Travel hacking may sound complicated or not worth your trouble, but it’s simple to set up and well worth your time. If you aren’t currently collecting travel miles, now is the time to start. Below, we’ll introduce you to everything you need to know about travel hacking, including the tips and strategies you can put into place to start traveling for pennies on the dollar.
What is Travel Hacking?
Travel hacking means taking advantage of rewards and travel programs offered by credit cards, airlines, and hotels. Simply put, travel hacking is about getting the most possible travel perks for the fewest possible dollars.
Travel hacking may sound like an elaborate way of cheating companies to your gain, but it’s relatively simple to become a travel hacker once you get started. The longer you wait, the more miles you’ll be costing yourself, so let’s get into it.
Get the Lowest Rates
Before we get to the fun stuff, we start with the sometimes tedious task of hunting for the best rates. But if you’re reading this article and are serious about your travel hacking game, this part can be almost as fun as racking up free miles or getting upgraded to first class.
The easiest way to save money on travel is to book early. If you know you are going to be taking a flight in the coming year, make sure that you are booking well in advance to take advantage of the best rates. While flights may be available to book as soon as 11 months out, according to Hopper, the best prices are usually available starting 150 days before the flight date.
Hopper is an app that helps you search for the cheapest flights and hotels. You just add a “flight watch” and a “hotel watch,” and Hopper will send you notifications on price changes and deals you should know about.
You may be able to get away with booking a flight a month in advance and still receive a cheaper rate. But as soon as you get under the three-week window, you will start to pay drastically increased prices.
The holidays are the one exception to this rule. If you know you’re going to be flying over the holidays, book as early as possible. These rates start high and stay high.
Book Inconvenient Times
If you have the flexibility, you can often save hundreds of dollars on flights by flying at times that others don’t want to. The most extreme example is taking a cross country red-eye flight. But even in this example, you might be able to catch a few hours of sleep, and it may also be in first class if you’re a seasoned travel hacker.
It’s not only red-eye flights that provide cheaper rates, though. If you can wake up early or arrive at your destination later at night, you can save a significant amount of money on your flights. It may not be fun, but to a true travel hacker, it’s all about the bottom line.
Take Advantage of Rewards Programs
You likely fall into one of two buckets when it comes to airline travel. You are either stubbornly loyal to one company and rarely look to fly a different airline unless absolutely necessary or someone who shops around for the best price on every flight.
If you’re loyal to one airline, you’ve likely already signed up for their frequent flyer rewards program. And if for some reason you haven’t, stop reading this article right now and go sign up.
But if you’re someone who typically shops around for the best deal, make sure that you have signed up for an airline’s rewards program before you buy a ticket.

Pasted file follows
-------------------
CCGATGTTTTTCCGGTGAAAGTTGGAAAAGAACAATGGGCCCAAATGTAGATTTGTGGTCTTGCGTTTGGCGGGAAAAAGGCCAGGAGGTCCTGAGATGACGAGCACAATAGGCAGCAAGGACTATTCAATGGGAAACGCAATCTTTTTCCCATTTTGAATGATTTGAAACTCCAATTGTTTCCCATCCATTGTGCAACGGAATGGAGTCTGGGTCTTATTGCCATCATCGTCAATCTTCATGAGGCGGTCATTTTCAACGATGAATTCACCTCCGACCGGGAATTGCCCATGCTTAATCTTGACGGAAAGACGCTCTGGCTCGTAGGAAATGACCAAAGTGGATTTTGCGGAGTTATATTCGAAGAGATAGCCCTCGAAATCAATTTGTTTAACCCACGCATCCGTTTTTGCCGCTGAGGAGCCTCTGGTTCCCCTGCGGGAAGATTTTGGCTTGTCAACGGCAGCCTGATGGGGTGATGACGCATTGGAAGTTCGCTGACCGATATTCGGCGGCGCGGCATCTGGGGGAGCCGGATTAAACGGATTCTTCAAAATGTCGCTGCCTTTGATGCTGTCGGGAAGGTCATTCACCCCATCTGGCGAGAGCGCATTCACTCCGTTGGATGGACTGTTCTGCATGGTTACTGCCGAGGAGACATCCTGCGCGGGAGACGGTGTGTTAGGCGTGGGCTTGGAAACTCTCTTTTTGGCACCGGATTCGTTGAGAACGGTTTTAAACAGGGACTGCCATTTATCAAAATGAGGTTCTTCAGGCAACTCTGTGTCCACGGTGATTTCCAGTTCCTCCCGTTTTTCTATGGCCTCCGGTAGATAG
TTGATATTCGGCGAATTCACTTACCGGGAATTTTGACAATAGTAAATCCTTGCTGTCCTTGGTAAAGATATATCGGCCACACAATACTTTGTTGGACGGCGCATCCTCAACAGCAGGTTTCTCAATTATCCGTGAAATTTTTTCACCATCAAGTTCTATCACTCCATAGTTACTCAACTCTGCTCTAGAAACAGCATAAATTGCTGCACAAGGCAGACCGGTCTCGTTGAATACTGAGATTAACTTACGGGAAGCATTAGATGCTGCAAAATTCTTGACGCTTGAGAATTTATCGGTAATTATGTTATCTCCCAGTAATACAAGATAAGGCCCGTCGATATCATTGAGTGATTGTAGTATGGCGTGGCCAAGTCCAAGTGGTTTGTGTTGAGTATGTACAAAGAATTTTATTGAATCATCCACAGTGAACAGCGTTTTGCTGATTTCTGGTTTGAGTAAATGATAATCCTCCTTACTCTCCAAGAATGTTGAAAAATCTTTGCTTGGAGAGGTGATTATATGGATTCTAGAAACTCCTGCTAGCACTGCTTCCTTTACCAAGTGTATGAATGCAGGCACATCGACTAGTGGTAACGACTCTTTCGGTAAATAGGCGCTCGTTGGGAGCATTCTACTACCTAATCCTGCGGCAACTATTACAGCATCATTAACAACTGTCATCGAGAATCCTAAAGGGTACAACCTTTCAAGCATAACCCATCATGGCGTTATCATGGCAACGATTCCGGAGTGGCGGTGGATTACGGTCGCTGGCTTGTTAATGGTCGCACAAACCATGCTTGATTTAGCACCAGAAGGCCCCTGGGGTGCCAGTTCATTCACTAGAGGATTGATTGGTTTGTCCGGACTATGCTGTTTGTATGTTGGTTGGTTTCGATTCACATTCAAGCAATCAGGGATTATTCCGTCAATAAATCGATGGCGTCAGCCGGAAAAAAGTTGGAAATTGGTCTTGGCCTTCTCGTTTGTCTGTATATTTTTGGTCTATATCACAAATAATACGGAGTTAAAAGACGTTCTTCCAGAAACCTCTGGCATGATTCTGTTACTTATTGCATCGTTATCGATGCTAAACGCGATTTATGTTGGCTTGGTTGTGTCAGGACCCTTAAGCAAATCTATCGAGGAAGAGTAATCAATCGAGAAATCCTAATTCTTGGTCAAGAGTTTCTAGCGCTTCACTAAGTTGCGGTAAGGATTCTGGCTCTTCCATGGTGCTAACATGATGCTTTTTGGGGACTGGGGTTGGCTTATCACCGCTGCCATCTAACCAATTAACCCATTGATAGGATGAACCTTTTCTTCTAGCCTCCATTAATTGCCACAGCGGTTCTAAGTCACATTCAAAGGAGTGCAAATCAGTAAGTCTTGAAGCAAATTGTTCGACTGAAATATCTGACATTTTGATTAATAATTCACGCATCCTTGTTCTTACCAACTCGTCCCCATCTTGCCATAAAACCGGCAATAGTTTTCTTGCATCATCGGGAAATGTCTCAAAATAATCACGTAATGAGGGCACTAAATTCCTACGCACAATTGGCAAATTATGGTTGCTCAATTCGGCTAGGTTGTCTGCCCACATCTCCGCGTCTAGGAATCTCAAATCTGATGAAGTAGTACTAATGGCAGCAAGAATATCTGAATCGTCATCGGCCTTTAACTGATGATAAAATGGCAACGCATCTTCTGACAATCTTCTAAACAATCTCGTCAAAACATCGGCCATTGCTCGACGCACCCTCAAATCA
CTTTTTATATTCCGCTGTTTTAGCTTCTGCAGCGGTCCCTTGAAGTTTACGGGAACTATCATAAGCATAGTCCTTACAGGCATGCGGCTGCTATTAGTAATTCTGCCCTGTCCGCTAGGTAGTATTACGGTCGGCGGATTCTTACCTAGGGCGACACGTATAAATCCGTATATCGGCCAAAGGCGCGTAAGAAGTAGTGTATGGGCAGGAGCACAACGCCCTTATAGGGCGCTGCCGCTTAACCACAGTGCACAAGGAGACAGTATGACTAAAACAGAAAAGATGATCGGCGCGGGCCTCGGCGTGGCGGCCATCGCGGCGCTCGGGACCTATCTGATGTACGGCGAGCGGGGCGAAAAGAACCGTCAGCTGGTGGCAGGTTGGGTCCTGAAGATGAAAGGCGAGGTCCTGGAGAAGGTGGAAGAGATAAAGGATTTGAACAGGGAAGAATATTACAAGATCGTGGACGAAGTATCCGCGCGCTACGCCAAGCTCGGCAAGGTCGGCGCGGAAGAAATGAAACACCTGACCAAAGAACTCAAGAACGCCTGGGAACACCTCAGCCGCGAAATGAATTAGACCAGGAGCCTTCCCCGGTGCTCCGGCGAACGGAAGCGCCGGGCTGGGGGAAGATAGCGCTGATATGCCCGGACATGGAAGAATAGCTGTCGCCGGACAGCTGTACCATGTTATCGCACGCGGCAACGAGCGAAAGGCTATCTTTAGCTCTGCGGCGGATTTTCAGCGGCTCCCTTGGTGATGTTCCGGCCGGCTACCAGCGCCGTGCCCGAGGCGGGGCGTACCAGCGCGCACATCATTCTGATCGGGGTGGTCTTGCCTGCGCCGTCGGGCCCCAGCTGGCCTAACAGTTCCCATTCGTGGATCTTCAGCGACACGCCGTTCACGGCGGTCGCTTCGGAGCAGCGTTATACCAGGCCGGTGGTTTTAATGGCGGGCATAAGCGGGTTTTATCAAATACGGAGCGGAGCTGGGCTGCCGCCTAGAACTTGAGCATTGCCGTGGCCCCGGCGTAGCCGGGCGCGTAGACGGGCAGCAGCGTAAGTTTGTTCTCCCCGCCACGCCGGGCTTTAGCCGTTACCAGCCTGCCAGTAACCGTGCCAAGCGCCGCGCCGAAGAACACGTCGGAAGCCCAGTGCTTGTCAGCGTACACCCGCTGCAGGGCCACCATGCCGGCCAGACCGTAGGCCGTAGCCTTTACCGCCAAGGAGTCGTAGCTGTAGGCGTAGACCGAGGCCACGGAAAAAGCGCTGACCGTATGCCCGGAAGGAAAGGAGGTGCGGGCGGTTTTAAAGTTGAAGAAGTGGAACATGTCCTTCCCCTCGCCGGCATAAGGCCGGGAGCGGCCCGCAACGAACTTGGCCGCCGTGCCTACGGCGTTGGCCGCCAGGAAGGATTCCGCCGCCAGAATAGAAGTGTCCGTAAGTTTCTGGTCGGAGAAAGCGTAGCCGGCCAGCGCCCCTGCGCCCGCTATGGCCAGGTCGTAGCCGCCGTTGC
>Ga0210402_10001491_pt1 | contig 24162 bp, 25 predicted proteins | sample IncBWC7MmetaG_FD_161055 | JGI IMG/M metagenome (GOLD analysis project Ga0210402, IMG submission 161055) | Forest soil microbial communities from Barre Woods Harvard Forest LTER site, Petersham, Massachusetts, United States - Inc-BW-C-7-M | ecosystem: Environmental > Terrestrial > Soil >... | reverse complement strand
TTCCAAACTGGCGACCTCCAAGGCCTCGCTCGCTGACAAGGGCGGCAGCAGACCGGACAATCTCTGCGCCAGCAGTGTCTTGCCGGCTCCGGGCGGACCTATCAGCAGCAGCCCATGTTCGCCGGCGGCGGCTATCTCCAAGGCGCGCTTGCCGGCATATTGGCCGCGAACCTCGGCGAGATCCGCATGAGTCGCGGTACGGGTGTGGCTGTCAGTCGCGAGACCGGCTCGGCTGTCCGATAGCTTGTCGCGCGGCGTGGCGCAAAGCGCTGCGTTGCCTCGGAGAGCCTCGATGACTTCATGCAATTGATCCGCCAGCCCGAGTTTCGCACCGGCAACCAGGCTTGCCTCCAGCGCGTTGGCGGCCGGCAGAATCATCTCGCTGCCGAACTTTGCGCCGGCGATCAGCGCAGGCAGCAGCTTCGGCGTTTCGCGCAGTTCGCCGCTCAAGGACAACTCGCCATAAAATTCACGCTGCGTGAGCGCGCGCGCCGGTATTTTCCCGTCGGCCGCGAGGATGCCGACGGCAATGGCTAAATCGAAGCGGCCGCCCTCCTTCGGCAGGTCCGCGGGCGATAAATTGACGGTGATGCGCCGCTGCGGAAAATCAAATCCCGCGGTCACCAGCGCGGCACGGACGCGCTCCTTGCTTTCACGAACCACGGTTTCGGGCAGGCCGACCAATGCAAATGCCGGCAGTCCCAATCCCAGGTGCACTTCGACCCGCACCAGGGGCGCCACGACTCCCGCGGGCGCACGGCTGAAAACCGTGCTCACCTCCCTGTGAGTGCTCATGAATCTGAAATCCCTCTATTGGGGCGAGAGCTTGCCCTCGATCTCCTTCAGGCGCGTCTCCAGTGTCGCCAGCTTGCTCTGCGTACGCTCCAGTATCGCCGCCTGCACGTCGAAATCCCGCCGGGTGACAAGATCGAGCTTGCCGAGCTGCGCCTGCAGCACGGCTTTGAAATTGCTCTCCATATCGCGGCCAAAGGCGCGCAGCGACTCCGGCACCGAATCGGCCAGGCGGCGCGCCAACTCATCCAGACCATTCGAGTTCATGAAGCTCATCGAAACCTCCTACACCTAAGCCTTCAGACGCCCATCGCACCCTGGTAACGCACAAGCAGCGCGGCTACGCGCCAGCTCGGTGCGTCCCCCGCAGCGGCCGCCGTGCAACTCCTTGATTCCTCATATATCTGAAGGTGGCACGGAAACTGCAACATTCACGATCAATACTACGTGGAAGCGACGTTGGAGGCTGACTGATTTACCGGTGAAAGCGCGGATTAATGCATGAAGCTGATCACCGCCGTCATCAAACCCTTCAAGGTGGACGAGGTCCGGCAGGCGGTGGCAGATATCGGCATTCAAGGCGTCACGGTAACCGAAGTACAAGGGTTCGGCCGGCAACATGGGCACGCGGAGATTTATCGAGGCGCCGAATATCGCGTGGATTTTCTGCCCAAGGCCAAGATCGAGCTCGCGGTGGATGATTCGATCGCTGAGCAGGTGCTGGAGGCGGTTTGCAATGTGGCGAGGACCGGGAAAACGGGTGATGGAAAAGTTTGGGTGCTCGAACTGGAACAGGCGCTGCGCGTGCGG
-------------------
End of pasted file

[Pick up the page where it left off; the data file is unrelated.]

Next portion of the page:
Rewards programs will often offer you additional ways to earn points rather than just through travel. For example, members of Delta’s rewards program, SkyMiles, sometimes receive emailed surveys that allow them to earn additional points.
Be Loyal to Your Loyalty Program
Nearly every company you buy any product from these days has a loyalty program. And the reason for this is that they work. The more consistently you use one airline and one hotel chain, the faster your points will accrue and the sooner you’ll gain more status in the program.
Sign Up for a Travel Credit Card
Another key to piling up the most point lies in taking advantage of credit cards. There are two categories here to take advantage of: travel rewards cards and airline-specific cards. Two of the better travel rewards cards are the Capital One Venture Rewards cards, which offers up to 50,000 miles for signing up, and the Chase Sapphire Preferred card, which many consider the gold standard for rewards.
Typically, upon signing up for an airline credit card, you’ll receive enough miles for multiple free flights. You’ll have to take into consideration that these credit cards likely have higher interest rates than other credit cards that don’t offer the same level of rewards. So only use your airline credit card when you know you’ll be able to pay off your monthly balance.
Some of these credit cards, like the one from Southwest Airlines, will provide you with bonus miles on the anniversary of your sign up. In the case of Southwest, this bonus is worth 6,000 points each year, which may be enough to pay for one flight.
How to Earn First Class Upgrades
The longer you are a member of one of these rewards programs, the more status you will receive and the more likely you will be to earn an upgrade. The majority of the people flying in first class have not paid first class rates. For every unsold seat in first class, airlines will offer an upgrade to the members of their reward program with the highest status.
Use Your Miles Before They Expire
This one may sound obvious, but there’s nothing worse than travel hacking your way to free flights and then not using them. Not all rewards programs have miles that expire, but be sure to find out exactly what the policy is for the rewards programs you’re using. You can sign up for a free account at Award Wallet to track when your miles expire, among many other helpful travel hacking tools.